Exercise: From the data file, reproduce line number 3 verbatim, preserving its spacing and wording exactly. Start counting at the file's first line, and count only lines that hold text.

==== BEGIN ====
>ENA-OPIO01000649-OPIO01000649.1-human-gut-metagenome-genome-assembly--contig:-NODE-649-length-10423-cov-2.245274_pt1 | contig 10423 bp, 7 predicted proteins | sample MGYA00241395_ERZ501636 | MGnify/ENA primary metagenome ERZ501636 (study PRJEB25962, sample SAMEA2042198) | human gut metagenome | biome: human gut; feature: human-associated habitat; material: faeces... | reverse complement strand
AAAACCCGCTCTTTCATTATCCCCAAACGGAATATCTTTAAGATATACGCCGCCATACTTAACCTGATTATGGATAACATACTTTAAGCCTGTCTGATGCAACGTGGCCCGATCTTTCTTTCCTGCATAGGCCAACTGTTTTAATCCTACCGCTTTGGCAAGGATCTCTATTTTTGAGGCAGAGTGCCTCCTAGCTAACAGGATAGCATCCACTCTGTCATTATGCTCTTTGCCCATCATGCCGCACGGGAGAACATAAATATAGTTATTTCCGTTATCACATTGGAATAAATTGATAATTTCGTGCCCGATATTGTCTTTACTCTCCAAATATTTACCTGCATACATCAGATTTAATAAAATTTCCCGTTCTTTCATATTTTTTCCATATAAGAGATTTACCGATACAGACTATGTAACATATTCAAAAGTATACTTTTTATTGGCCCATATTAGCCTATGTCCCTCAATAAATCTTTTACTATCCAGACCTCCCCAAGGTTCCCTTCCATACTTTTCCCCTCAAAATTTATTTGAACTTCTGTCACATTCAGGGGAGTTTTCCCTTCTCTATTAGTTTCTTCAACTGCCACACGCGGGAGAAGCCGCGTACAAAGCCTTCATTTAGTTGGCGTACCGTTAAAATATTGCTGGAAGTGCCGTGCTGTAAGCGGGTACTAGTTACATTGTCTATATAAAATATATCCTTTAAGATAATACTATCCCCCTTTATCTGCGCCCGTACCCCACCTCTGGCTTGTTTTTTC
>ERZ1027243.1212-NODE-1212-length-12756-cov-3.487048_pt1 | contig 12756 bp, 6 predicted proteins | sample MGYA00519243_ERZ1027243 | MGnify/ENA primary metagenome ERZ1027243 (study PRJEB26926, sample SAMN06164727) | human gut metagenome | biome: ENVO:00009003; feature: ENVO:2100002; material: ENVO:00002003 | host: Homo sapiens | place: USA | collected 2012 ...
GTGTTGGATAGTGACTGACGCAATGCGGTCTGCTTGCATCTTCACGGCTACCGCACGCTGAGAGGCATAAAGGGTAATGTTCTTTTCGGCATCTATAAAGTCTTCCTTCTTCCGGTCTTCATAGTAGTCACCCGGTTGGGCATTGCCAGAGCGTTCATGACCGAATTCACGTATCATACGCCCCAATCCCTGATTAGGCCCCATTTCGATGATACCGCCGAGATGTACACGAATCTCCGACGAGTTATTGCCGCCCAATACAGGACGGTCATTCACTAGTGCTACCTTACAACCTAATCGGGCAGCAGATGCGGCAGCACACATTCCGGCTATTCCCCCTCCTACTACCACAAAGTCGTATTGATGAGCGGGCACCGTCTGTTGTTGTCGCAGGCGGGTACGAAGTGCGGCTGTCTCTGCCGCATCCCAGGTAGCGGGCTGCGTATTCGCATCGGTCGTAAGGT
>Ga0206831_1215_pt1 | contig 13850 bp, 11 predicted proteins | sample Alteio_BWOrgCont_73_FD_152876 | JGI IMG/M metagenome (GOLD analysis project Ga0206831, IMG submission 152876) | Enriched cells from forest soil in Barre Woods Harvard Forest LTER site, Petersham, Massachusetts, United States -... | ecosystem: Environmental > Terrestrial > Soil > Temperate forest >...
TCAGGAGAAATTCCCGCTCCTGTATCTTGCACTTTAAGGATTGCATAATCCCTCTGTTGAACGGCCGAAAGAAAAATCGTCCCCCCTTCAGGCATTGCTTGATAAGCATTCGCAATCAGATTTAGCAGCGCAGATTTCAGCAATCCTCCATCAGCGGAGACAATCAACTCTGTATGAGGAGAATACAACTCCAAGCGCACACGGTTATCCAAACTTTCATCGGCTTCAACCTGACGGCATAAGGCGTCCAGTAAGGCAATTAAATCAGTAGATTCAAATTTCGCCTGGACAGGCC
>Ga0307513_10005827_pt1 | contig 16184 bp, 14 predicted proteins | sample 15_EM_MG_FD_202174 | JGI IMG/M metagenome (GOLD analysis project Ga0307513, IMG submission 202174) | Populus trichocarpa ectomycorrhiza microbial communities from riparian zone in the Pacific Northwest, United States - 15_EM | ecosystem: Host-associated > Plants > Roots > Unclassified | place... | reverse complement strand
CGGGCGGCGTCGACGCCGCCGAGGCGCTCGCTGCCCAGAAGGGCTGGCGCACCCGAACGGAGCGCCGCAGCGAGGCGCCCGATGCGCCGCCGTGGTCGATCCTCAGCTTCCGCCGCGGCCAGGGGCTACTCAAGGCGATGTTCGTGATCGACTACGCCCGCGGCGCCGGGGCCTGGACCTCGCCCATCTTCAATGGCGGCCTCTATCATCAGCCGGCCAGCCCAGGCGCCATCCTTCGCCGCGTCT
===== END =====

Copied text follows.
>ERZ1027243.1212-NODE-1212-length-12756-cov-3.487048_pt1 | contig 12756 bp, 6 predicted proteins | sample MGYA00519243_ERZ1027243 | MGnify/ENA primary metagenome ERZ1027243 (study PRJEB26926, sample SAMN06164727) | human gut metagenome | biome: ENVO:00009003; feature: ENVO:2100002; material: ENVO:00002003 | host: Homo sapiens | place: USA | collected 2012 ...